The slogan “Think Global, Act Local” began with multinational corporations realizing that national and regional markets around the world had distinct needs and preferences requiring accommodations. As the name implies it refers to the corporate strategy by which a global viewpoint is adopted in terms of formulating company vision, long-term aims and objectives and devising effective programs to achieve these aims and objectives, however, adaptations are made in each market according to the culture and specifications of any specific market.
Environmental activists took the notion on board during the first wave becoming aware of globalization. Early bearers of the catchphrase were for the most part supporters of an environmental movement that supported individual activism. The theory behind the saying was that in order to make large-scale global movements stick, the responsibility lay on individuals to carry out progressive practices – like environmental stewardship – in their own homes. The globe had become the new frame of reference for some far-thinking activists.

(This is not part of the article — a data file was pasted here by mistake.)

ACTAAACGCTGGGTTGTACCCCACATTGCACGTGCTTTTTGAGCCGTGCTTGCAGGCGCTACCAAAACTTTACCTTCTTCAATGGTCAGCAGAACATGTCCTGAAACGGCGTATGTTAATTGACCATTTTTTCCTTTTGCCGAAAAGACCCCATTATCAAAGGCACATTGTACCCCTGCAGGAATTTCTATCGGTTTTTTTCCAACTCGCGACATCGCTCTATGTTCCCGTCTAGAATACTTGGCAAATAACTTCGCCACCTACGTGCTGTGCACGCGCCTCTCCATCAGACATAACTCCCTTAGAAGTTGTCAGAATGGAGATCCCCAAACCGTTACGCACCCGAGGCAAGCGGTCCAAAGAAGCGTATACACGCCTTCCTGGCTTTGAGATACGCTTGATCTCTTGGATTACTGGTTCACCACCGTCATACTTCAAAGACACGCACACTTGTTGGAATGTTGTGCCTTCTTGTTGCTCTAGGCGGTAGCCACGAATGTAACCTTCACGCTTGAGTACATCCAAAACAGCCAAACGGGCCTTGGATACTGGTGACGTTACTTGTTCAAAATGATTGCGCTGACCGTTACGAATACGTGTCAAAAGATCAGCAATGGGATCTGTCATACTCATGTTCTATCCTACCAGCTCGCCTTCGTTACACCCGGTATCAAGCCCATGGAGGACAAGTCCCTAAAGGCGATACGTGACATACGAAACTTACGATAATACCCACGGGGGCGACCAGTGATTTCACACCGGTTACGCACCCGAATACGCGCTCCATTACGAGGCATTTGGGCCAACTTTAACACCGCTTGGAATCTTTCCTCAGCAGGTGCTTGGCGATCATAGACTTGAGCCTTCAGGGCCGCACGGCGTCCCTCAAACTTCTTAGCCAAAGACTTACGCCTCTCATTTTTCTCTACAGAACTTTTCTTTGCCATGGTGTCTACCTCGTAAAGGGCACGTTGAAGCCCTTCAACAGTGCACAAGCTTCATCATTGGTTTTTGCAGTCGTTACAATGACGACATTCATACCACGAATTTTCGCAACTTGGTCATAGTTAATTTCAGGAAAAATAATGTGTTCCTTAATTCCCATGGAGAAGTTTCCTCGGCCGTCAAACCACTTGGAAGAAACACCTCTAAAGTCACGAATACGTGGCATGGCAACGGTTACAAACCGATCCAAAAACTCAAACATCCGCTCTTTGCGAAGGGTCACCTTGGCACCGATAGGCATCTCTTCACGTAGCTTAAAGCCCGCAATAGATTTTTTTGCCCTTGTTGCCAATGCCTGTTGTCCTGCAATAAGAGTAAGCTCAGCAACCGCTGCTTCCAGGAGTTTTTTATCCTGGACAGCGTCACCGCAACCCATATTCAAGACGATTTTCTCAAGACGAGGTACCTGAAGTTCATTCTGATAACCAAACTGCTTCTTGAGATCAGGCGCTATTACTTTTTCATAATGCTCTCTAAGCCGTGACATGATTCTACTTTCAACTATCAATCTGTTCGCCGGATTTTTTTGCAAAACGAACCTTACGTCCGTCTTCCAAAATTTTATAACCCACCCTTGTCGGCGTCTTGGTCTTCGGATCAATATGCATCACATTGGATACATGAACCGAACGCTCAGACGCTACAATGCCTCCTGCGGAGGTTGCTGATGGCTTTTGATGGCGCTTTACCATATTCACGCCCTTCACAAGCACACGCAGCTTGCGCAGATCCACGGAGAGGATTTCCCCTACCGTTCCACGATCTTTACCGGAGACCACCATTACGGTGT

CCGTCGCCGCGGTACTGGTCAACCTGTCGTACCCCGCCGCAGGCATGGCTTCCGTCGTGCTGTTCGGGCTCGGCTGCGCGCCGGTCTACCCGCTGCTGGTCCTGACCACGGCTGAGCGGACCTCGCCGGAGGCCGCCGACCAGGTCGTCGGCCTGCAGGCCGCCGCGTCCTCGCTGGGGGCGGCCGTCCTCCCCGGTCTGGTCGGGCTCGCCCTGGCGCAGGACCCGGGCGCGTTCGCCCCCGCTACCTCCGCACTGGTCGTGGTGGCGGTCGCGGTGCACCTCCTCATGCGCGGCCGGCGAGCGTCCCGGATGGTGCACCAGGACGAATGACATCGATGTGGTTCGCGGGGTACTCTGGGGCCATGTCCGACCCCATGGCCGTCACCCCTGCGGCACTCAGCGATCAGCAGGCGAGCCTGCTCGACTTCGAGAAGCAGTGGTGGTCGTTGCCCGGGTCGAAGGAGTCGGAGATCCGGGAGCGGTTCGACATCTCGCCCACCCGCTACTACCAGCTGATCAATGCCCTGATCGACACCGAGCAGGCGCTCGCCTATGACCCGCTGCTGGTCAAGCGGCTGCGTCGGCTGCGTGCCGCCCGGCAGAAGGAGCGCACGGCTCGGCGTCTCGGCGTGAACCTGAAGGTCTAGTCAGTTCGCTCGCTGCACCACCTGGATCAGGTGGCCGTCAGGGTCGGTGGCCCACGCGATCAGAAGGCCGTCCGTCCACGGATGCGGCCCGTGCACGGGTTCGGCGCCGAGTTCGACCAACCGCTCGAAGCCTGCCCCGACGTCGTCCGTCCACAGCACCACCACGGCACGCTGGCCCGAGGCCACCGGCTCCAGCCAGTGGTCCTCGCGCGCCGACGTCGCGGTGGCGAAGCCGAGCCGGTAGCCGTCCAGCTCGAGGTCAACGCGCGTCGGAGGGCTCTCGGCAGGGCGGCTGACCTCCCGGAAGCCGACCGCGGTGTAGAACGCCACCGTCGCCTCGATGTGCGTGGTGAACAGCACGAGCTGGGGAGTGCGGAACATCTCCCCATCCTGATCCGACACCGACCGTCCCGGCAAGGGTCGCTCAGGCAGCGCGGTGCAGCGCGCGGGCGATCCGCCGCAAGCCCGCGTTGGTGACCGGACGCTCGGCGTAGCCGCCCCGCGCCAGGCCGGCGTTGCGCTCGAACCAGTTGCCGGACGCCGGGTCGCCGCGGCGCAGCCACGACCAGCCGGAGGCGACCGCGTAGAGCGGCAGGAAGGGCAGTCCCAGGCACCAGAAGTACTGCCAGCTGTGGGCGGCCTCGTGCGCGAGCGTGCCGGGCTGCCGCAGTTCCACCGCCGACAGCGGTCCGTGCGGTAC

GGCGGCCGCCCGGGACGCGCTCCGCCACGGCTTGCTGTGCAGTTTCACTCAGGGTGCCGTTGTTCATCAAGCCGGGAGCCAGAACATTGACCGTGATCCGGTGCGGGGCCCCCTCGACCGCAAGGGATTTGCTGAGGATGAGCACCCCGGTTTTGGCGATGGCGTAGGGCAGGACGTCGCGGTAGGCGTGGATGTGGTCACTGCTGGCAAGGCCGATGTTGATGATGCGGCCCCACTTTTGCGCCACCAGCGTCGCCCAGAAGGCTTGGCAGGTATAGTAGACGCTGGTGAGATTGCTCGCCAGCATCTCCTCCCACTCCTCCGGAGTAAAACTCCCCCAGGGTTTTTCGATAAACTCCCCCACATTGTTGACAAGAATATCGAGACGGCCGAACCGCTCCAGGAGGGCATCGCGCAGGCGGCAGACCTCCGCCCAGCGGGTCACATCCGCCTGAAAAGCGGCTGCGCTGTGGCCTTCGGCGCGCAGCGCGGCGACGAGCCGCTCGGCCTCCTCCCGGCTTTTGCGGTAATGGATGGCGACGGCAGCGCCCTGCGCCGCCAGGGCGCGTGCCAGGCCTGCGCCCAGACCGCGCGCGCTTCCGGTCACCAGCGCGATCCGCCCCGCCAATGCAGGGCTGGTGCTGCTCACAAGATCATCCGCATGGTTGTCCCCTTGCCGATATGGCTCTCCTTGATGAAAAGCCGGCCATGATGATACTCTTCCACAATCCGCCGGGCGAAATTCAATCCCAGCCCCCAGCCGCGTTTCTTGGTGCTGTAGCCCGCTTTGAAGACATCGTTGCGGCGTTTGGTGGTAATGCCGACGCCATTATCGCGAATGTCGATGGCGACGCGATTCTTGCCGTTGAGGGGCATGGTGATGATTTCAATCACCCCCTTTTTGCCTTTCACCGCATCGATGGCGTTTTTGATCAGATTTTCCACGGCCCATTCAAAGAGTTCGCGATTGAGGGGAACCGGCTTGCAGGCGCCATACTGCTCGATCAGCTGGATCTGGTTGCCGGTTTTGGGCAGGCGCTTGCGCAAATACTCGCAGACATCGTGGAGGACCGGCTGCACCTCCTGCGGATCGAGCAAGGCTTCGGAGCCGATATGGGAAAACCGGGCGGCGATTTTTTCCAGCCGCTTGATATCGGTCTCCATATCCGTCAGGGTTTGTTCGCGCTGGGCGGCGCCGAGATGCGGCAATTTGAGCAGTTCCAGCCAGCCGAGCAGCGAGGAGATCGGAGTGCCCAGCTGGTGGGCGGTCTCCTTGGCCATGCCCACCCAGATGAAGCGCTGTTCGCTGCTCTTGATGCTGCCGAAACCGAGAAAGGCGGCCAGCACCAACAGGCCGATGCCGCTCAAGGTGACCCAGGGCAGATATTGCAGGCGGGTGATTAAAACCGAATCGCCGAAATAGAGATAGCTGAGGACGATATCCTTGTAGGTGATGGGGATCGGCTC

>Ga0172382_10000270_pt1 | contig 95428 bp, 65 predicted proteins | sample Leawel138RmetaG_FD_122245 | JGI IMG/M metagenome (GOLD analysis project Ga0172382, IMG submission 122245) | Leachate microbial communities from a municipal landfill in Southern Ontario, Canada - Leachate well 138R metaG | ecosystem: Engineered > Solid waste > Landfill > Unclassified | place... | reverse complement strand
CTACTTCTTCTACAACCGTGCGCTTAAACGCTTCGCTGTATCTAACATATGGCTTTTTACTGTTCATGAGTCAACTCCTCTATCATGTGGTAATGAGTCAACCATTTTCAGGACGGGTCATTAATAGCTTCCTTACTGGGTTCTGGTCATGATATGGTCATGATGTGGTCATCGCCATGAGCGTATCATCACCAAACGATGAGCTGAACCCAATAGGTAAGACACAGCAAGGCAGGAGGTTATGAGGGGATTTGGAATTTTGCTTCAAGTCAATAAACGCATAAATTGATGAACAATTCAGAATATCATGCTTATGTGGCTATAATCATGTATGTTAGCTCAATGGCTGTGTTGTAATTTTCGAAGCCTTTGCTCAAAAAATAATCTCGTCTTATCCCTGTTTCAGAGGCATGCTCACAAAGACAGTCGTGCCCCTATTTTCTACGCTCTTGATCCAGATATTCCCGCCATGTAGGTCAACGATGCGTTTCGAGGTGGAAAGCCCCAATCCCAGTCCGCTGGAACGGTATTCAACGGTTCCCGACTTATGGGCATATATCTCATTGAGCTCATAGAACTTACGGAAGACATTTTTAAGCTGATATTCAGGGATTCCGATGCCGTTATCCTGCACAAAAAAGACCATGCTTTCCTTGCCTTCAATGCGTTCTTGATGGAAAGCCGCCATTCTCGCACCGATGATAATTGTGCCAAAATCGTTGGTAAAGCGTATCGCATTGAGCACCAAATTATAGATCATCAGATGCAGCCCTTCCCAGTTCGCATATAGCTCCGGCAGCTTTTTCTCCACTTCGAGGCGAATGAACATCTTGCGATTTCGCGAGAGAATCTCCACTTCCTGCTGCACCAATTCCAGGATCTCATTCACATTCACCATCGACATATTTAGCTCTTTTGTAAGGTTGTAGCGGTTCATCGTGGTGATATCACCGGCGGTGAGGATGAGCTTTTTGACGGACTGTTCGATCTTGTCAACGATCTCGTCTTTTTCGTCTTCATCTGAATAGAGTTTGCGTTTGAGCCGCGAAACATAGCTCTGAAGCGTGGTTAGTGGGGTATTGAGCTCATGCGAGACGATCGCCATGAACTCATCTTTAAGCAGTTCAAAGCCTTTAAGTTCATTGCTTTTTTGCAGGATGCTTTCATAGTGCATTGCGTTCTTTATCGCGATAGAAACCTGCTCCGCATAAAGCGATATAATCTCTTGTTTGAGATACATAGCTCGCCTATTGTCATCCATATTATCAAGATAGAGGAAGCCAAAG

Clearly “climate change” activism operates in this mode. But as we shall see in this essay, the top-down, Global-Local approach to understanding climate and weather leads to distortions and misconceptions. In fact, climate science itself is best served by observing and establishing principles from the bottom up.
It turns out that the climate system is one of those things where averages do not tell very much, and can be misleading. For example:
Look at precipitation around the world
About 1 meter a year is the nominal average of all rain over all surfaces. Some places get up to 10 meters of rain (about 400 inches ) and others get near none. 47% of the earth is considered dryland, defined as anyplace where the rate of evaporation/transpiration exceeds the rate of precipitation. A desert is defined as a dryland with less than 25 cm of precipitation. In the image above, polar deserts are remarkably defined. It just does not have much hope of precipitation as there is little heat to move the water. More heat in, more water movement. Less heat in, less water movement.
Then there’s the seasonal patterns. The band of maximum rains moves with the sun: More north in June, more south in December. More sun, more heating, more rain. Movement in sync with the sun, little time delay. Equatorial max solar heat has max rains. Polar zones minimal heating, minimal precipitation. It’s a very tightly coupled system with low time lags.